June 13, 2024
Mortgage

New Home Financing: Should You Use a Builder’s Preferred Lender? | Mortgages and Advice


Key Takeaways

  • Homebuilders may partner with preferred lenders to offer competitive mortgage rates, closing cost credits, sales price reductions or other incentives.
  • A builder’s incentives may be offset by higher fees and interest rates from the preferred lender, which can make the deal less attractive.
  • You’re not required to use your builder’s preferred lender, so it’s a good idea to get loan estimates from multiple mortgage lenders to compare offers.

Whether you’re buying a home in a new construction community or building a custom house from the ground up, your homebuilder may offer mortgage financing through its preferred lender. And while you’re not required to use the builder’s lender, it may offer incentives like mortgage rate buydowns and closing cost credits to sweeten the deal.

In fact, 62% of builders offered sales incentives in January 2024, according to the National Association of Home Builders. But buyers shouldn’t take these advertised specials at face value, because there could be hidden costs. Here’s what you should know about using the builder’s preferred lender, as well as how to compare your alternative mortgage options.

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What Is a Builder’s Preferred Lender?

Homebuilders partner with preferred lenders to offer mortgage financing to homebuyers, and, in some cases, builders have their own in-house lending affiliate. This arrangement is mutually beneficial for builders and lenders, who are able to secure referrals for financing and streamline the mortgage process.

This partnership can also benefit homebuyers, providing the convenience of a one-stop shop for their home purchase and lending needs. Plus, preferred lenders and homebuilders are usually able to deliver added incentives like mortgage rate buydowns and credits toward closing.

Take this example: Lennar, one of the nation’s largest homebuilders, offered some enticing incentives in January 2024, including a fixed mortgage rate of 5.375%, up to $15,000 toward closing costs and price reductions on new builds in the D.C. metro area of Virginia, Maryland and West Virginia.

Of course, always read the fine print: “Offer requires financing through seller’s affiliate Lennar Mortgage, but use of Lennar Mortgage is not required to purchase a home.” In other words, you have to use Lennar’s lending branch in order to qualify for these incentives – but you can (and should) still shop around with other lenders to compare deals.

Pros and Cons of Using the Builder’s Lender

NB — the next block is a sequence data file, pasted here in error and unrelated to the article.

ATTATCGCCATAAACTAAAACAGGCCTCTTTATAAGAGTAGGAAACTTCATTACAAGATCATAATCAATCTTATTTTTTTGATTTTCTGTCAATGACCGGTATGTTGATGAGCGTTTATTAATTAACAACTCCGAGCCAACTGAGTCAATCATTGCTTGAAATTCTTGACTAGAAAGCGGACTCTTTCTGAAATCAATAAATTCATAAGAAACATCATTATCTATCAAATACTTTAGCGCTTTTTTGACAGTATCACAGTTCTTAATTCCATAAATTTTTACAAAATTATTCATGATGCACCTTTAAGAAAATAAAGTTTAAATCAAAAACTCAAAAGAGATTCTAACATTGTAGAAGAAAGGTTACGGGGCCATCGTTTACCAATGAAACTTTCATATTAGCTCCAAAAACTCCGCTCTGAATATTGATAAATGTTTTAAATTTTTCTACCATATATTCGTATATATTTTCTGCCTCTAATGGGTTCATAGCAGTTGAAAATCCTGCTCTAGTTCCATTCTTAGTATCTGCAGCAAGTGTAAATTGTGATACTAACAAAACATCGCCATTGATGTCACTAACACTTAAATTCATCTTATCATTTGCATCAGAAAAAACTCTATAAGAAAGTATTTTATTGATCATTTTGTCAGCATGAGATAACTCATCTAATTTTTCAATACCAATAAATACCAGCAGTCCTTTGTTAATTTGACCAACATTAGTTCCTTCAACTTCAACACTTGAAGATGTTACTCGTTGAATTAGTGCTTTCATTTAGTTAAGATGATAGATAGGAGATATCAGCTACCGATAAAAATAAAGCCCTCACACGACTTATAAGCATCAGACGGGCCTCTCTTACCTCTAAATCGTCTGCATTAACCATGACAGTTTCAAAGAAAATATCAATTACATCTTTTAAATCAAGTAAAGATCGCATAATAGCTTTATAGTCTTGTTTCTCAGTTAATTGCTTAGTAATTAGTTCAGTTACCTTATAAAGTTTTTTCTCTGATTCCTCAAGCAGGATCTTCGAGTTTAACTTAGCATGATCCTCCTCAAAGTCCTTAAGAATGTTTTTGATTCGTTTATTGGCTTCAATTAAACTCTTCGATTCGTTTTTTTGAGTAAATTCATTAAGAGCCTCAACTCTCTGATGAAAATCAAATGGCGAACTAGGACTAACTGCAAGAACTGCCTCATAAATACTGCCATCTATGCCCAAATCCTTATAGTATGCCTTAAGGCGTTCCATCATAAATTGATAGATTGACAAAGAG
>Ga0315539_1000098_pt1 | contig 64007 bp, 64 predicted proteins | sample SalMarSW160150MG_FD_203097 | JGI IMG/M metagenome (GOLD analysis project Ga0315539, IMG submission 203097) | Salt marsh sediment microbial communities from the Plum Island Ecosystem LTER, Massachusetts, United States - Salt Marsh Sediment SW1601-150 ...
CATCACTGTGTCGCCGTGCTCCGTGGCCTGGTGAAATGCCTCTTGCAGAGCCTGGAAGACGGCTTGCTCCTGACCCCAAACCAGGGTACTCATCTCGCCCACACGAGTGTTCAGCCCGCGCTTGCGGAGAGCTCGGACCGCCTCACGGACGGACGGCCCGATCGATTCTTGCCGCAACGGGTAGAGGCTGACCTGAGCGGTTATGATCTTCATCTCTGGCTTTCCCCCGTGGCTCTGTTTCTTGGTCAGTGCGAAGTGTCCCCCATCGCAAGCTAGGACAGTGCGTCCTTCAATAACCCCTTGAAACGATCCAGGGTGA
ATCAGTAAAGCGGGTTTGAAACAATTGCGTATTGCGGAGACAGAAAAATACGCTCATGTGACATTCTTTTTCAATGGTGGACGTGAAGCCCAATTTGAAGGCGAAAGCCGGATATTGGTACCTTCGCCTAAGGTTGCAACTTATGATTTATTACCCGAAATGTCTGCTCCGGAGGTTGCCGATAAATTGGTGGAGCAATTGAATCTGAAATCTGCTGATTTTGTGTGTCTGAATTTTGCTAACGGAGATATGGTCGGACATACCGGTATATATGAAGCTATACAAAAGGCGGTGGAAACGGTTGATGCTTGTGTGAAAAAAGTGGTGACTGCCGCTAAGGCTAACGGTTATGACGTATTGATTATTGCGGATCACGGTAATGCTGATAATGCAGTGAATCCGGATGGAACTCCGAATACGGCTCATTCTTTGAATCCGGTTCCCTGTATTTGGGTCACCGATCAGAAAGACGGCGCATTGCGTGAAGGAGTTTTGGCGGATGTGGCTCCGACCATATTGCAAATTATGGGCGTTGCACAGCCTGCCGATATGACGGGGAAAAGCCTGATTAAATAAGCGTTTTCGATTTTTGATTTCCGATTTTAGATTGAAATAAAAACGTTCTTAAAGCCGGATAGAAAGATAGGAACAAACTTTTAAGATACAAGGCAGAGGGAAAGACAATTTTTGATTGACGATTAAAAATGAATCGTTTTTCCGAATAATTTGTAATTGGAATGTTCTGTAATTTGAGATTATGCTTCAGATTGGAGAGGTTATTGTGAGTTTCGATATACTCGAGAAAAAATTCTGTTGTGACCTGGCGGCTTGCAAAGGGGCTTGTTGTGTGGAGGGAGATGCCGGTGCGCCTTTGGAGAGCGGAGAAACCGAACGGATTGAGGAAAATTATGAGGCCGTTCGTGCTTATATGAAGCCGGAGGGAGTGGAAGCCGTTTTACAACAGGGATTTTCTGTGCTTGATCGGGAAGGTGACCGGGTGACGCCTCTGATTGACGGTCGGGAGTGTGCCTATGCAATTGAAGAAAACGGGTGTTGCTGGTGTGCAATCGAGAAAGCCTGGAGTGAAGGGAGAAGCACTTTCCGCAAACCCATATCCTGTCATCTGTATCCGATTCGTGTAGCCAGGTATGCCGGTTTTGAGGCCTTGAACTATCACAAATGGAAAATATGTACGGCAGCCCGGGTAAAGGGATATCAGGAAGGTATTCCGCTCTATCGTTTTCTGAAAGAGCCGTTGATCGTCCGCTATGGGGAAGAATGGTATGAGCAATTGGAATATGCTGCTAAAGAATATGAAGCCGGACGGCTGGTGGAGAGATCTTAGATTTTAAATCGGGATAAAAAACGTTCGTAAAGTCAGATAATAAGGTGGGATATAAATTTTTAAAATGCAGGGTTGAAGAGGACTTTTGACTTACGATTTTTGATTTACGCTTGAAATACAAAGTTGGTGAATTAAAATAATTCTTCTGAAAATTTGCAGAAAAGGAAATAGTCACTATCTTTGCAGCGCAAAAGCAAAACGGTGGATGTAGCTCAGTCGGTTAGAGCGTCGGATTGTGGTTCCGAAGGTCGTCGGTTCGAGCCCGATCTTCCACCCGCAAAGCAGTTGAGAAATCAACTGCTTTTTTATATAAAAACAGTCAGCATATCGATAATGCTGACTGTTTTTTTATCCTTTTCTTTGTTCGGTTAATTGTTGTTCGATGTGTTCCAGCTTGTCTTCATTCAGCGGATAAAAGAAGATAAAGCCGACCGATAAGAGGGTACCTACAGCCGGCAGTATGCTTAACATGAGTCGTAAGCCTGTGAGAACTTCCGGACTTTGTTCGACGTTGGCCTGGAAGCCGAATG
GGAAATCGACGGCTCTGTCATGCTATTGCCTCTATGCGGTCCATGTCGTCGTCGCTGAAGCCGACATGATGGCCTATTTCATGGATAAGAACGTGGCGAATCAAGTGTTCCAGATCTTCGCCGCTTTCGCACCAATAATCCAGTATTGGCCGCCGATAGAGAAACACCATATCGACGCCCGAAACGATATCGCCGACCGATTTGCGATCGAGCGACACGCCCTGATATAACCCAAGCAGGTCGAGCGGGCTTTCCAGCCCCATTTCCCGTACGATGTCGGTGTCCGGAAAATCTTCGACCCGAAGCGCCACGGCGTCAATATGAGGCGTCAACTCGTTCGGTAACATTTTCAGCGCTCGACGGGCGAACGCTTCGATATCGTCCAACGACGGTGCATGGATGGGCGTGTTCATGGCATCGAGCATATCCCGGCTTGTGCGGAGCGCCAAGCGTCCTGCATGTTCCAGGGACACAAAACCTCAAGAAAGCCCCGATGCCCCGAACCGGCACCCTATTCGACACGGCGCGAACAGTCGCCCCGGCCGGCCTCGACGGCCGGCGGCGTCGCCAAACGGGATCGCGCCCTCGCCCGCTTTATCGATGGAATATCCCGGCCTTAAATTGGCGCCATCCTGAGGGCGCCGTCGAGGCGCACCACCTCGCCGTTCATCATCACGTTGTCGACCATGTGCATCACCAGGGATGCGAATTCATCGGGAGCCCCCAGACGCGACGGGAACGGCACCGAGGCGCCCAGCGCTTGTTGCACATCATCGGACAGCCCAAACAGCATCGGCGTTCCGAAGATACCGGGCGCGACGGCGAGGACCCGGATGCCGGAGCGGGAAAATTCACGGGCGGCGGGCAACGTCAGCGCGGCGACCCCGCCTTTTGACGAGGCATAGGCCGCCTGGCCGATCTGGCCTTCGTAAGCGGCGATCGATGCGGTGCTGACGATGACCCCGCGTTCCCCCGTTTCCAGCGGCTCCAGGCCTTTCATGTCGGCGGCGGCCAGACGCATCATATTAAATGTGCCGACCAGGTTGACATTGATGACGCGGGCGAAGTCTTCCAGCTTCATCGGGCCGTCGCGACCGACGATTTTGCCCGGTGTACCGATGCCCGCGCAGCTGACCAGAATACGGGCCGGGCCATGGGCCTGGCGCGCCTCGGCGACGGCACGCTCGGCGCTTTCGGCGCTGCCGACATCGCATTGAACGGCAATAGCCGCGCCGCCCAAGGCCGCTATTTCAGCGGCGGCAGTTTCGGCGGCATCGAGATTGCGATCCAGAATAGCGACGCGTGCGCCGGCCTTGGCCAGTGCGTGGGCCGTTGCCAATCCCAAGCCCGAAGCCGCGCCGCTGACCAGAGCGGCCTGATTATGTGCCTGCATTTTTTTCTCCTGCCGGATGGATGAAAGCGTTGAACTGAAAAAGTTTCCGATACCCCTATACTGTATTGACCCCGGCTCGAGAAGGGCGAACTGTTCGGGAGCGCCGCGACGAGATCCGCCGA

Pros

  • Added incentives. Builders often advertise reduced mortgage rates, cash toward closing or price reductions if you finance your home through their preferred lender.

  • Longer rate locks. New builds have an estimated completion date, but builders don’t always finish construction by then. A builder’s preferred lender may have more lenient rate-lock terms to account for construction delays.

  • Streamlined process. Since the builder has an established relationship with its preferred lender, communication is streamlined during each phase of the sale, from construction to underwriting.

  • Better approval odds. Builders benefit when they partner with a lender that accommodates homebuyers across the credit spectrum, including first-time buyers with a less established credit history.

Cons

  • Potentially higher costs. The incentives offered may be baked into the rate and fees charged by the lender. Plus, a builder’s advertised lowest rate is typically reserved for borrowers with excellent credit and large down payments.

  • Complicated structures. It can be difficult to comparison shop for a mortgage if the preferred lender offers incentives but charges higher fees. Calculating the trade-off is a complex but necessary step, so it might help to use a financial advisor when reviewing your options.

  • Conflicts of interest. Because the builder and its lender have a financial affiliation, they may be incentivized to serve each other’s best interests and not necessarily those of the buyer.

How to Choose a Mortgage for Your New Construction Home

You’re not required to use the builder’s preferred lender, so getting preapproved rate quotes from multiple lenders empowers you to make an informed decision. Keep in mind that you might find reduced fees or rates with another lender, but generally, the builder’s incentives can make going with the preferred lender a better deal. However, this isn’t always the case, so follow the guide below to learn how to compare mortgage offers.

Get Preapproved Through Multiple Lenders